So, yes, speculation matters, but only in conjunction with, and even secondarily to, supply and demand fundamentals.  We wouldn’t necessarily support all of the conclusions of the aforementioned paper, but there is valid and quantifiable evidence of the role of global demand.  Even so, these are only two of a number of factors that drive energy prices.

2.     Oil prices are inevitably headed upwards because we’re running out.

Our view isn’t that we are running out of oil, although there is clear evidence that oil is increasingly difficult and expensive to get out of the ground.  There is also clear evidence to support the concept of peak oil on both a regional and basin level basis, as evidenced by the declines curves in both the North Sea and West Texas.

On a basic level, though, the fact that oil production growth over the last decade has not responded to rapidly ramping prices is perhaps the best evidence that oil does have supply constraints.  Specifically, the price of WTI increased by roughly 132% from June 2000 to June 2010, but this run up in price barely budged global production which had an average annual growth of 1.2% in that period, according to British Petroleum’s statistical abstract.  This compares to a 2.2% average growth rate for global production from June 1966 to June 2010 based on the same dataset.

The more critical point related to supply is that the net export market appears to be shrinking, so even as there remains ample supply to satisfy global demand, the market of oil available to be exported continues to shrink.  We recently held a call with Jeffrey Brown, a Texas based geologist, who has done a great deal of work on the global net export market.  According to his analysis, available net exports have declined 2.8% per year from 2005 – 2010.  So, while the amount of available oil globally isn’t in decline, the size of the export market, or that oil which is actually available to be traded, is in decline.  In effect, oil exporters are using more oil to satisfy internal demand.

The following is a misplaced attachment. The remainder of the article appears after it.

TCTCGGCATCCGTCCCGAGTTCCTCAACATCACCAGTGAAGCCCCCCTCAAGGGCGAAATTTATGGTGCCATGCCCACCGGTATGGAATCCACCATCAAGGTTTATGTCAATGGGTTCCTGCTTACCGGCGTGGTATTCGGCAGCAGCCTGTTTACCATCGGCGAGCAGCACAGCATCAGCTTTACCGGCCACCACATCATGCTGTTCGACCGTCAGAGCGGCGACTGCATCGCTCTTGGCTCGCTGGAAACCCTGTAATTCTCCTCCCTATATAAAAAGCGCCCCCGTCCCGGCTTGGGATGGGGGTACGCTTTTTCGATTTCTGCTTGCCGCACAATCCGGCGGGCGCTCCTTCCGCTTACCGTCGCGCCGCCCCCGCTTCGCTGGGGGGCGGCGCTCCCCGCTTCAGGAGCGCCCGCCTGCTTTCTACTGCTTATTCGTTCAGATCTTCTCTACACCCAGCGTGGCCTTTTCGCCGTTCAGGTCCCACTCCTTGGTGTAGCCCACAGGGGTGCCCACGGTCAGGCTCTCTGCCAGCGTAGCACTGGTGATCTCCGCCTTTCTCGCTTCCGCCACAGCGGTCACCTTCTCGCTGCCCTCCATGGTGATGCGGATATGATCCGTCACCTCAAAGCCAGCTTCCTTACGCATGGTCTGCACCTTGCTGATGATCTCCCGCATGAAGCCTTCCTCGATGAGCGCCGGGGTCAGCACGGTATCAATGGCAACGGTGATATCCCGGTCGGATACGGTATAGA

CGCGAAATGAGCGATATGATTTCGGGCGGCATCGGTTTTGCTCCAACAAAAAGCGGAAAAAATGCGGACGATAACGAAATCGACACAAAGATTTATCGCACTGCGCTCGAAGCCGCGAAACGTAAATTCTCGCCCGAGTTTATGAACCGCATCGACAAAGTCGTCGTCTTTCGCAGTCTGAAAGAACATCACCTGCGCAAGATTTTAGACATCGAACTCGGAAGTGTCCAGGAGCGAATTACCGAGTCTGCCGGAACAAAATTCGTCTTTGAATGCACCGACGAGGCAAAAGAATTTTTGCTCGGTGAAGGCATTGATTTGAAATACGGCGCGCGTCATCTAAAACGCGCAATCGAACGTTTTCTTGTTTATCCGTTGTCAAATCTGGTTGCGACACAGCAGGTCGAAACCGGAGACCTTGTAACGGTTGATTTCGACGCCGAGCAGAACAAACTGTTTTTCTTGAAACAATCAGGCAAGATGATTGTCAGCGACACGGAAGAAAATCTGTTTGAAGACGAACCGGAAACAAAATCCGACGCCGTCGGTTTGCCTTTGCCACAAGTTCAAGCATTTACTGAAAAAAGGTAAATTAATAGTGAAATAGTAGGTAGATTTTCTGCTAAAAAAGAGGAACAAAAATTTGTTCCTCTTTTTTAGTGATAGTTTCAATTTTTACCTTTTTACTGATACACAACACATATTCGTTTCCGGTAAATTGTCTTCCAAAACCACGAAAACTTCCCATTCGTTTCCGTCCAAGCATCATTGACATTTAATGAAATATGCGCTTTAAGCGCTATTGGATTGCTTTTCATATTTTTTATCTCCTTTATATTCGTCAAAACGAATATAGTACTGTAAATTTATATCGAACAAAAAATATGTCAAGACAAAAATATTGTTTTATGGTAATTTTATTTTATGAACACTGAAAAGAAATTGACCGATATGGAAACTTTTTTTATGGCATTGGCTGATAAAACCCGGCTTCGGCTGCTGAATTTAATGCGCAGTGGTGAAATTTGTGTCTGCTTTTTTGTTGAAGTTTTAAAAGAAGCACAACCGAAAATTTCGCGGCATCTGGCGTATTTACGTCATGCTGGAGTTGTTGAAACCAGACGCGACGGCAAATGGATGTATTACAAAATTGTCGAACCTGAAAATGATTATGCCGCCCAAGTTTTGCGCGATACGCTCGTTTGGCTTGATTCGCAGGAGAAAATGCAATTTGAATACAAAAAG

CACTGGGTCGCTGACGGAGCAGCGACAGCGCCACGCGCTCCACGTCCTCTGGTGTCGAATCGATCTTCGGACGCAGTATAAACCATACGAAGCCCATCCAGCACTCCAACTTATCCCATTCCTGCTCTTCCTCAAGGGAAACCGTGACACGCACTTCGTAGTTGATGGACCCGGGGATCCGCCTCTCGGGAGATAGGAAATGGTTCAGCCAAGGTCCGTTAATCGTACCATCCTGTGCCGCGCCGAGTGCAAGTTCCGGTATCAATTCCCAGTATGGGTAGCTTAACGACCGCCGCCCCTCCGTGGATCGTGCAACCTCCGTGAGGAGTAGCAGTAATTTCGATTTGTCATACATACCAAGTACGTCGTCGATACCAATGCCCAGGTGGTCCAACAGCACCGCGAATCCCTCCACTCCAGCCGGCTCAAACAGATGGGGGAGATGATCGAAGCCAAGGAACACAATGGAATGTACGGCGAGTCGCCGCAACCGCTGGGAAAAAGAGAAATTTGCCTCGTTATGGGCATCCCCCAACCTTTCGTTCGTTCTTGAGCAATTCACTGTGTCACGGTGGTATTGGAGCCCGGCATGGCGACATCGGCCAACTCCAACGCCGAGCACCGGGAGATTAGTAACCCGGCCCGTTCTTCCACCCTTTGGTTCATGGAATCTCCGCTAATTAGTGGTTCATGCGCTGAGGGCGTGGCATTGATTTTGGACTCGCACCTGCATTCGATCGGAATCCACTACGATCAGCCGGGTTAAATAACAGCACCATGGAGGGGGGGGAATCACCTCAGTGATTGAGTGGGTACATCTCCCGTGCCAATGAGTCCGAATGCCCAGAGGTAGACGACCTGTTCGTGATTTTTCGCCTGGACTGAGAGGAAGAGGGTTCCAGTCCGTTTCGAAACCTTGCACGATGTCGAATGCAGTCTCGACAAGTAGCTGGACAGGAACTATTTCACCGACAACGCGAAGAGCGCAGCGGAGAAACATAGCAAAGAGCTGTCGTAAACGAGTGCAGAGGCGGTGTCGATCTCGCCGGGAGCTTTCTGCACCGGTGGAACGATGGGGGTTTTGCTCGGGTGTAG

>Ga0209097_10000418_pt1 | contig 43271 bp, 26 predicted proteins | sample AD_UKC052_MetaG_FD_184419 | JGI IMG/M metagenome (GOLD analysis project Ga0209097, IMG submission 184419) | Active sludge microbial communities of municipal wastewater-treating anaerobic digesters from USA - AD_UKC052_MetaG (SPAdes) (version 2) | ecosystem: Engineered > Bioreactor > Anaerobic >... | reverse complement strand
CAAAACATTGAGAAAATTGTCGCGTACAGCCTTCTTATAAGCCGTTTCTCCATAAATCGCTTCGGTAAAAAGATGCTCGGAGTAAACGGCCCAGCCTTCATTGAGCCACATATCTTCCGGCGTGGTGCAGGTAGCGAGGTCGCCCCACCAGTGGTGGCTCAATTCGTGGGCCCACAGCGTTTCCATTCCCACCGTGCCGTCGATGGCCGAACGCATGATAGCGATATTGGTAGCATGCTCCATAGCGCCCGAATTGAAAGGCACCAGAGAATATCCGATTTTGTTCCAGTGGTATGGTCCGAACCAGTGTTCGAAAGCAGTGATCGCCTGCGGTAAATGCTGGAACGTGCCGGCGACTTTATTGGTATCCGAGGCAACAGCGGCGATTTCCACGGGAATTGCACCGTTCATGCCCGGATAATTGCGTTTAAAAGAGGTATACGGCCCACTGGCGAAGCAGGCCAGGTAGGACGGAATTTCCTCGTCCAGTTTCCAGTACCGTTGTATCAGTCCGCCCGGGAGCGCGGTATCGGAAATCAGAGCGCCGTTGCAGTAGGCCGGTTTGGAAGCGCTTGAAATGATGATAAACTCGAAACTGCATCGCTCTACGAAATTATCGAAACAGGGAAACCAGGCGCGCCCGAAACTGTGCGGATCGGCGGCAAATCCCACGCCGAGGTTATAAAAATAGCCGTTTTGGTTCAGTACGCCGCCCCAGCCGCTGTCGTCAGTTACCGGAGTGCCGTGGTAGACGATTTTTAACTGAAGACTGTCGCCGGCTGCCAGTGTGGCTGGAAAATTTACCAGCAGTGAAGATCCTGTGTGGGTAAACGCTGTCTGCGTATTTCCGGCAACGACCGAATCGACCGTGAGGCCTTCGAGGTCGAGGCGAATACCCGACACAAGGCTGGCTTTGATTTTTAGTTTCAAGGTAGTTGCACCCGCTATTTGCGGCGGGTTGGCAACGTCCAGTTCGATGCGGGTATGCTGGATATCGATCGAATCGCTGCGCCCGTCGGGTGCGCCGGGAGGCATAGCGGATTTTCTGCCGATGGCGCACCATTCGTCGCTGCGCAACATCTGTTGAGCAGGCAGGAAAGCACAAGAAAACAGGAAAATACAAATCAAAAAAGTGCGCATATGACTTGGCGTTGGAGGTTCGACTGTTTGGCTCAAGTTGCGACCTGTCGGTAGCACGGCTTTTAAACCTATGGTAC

More importantly, though, is the fact that most people actually don’t believe in Peak Oil.  In contrast to Dicker’s point that, “this “Peak Oil” argument has only really served as a psychological driver of continued investment into oil by funds, institutions and individuals.”  A recent survey at a Credit Suisse investor conference revealed that 94% of investors believe that peak oil is at least twenty years or more away or will never occur.  To the extent we believe the Credit Suisse data, it is not supportive of Dicker’s thesis that institutional investors are piling into oil because they believe Peak Oil is imminent.

3 – Oil price inflation is entirely a function of the devaluation of the dollar.